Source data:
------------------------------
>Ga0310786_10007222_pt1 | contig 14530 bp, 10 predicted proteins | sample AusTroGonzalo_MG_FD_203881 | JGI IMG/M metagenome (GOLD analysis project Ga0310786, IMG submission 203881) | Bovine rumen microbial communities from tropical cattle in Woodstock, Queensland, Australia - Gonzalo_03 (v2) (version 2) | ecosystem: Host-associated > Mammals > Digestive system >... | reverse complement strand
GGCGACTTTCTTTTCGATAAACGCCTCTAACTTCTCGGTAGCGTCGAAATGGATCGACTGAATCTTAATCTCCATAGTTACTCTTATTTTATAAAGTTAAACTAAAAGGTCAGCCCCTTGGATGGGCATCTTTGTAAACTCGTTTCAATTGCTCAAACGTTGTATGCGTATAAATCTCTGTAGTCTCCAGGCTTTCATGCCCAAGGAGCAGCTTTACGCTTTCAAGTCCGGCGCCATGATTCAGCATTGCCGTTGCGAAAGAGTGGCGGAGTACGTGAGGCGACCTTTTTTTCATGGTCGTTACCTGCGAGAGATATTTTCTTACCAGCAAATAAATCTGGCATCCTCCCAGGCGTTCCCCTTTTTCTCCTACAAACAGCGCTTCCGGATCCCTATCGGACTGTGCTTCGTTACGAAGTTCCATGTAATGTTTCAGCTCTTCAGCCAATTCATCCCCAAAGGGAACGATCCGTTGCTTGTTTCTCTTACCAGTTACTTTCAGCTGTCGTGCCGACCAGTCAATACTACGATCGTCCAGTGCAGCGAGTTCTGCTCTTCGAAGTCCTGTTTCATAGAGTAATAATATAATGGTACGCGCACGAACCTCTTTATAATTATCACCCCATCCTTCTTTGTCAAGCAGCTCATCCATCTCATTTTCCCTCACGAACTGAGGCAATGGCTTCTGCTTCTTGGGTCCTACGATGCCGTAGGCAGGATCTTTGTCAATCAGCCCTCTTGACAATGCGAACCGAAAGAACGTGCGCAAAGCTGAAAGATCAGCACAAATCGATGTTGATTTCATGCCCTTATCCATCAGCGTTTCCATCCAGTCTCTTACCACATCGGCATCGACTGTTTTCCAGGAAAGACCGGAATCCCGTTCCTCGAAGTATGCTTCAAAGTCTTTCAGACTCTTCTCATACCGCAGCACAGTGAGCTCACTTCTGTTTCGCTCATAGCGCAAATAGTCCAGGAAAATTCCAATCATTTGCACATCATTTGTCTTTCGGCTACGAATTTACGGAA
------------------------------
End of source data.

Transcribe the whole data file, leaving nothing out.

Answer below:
>Ga0310786_10007222_pt1 | contig 14530 bp, 10 predicted proteins | sample AusTroGonzalo_MG_FD_203881 | JGI IMG/M metagenome (GOLD analysis project Ga0310786, IMG submission 203881) | Bovine rumen microbial communities from tropical cattle in Woodstock, Queensland, Australia - Gonzalo_03 (v2) (version 2) | ecosystem: Host-associated > Mammals > Digestive system >... | reverse complement strand
GGCGACTTTCTTTTCGATAAACGCCTCTAACTTCTCGGTAGCGTCGAAATGGATCGACTGAATCTTAATCTCCATAGTTACTCTTATTTTATAAAGTTAAACTAAAAGGTCAGCCCCTTGGATGGGCATCTTTGTAAACTCGTTTCAATTGCTCAAACGTTGTATGCGTATAAATCTCTGTAGTCTCCAGGCTTTCATGCCCAAGGAGCAGCTTTACGCTTTCAAGTCCGGCGCCATGATTCAGCATTGCCGTTGCGAAAGAGTGGCGGAGTACGTGAGGCGACCTTTTTTTCATGGTCGTTACCTGCGAGAGATATTTTCTTACCAGCAAATAAATCTGGCATCCTCCCAGGCGTTCCCCTTTTTCTCCTACAAACAGCGCTTCCGGATCCCTATCGGACTGTGCTTCGTTACGAAGTTCCATGTAATGTTTCAGCTCTTCAGCCAATTCATCCCCAAAGGGAACGATCCGTTGCTTGTTTCTCTTACCAGTTACTTTCAGCTGTCGTGCCGACCAGTCAATACTACGATCGTCCAGTGCAGCGAGTTCTGCTCTTCGAAGTCCTGTTTCATAGAGTAATAATATAATGGTACGCGCACGAACCTCTTTATAATTATCACCCCATCCTTCTTTGTCAAGCAGCTCATCCATCTCATTTTCCCTCACGAACTGAGGCAATGGCTTCTGCTTCTTGGGTCCTACGATGCCGTAGGCAGGATCTTTGTCAATCAGCCCTCTTGACAATGCGAACCGAAAGAACGTGCGCAAAGCTGAAAGATCAGCACAAATCGATGTTGATTTCATGCCCTTATCCATCAGCGTTTCCATCCAGTCTCTTACCACATCGGCATCGACTGTTTTCCAGGAAAGACCGGAATCCCGTTCCTCGAAGTATGCTTCAAAGTCTTTCAGACTCTTCTCATACCGCAGCACAGTGAGCTCACTTCTGTTTCGCTCATAGCGCAAATAGTCCAGGAAAATTCCAATCATTTGCACATCATTTGTCTTTCGGCTACGAATTTACGGAA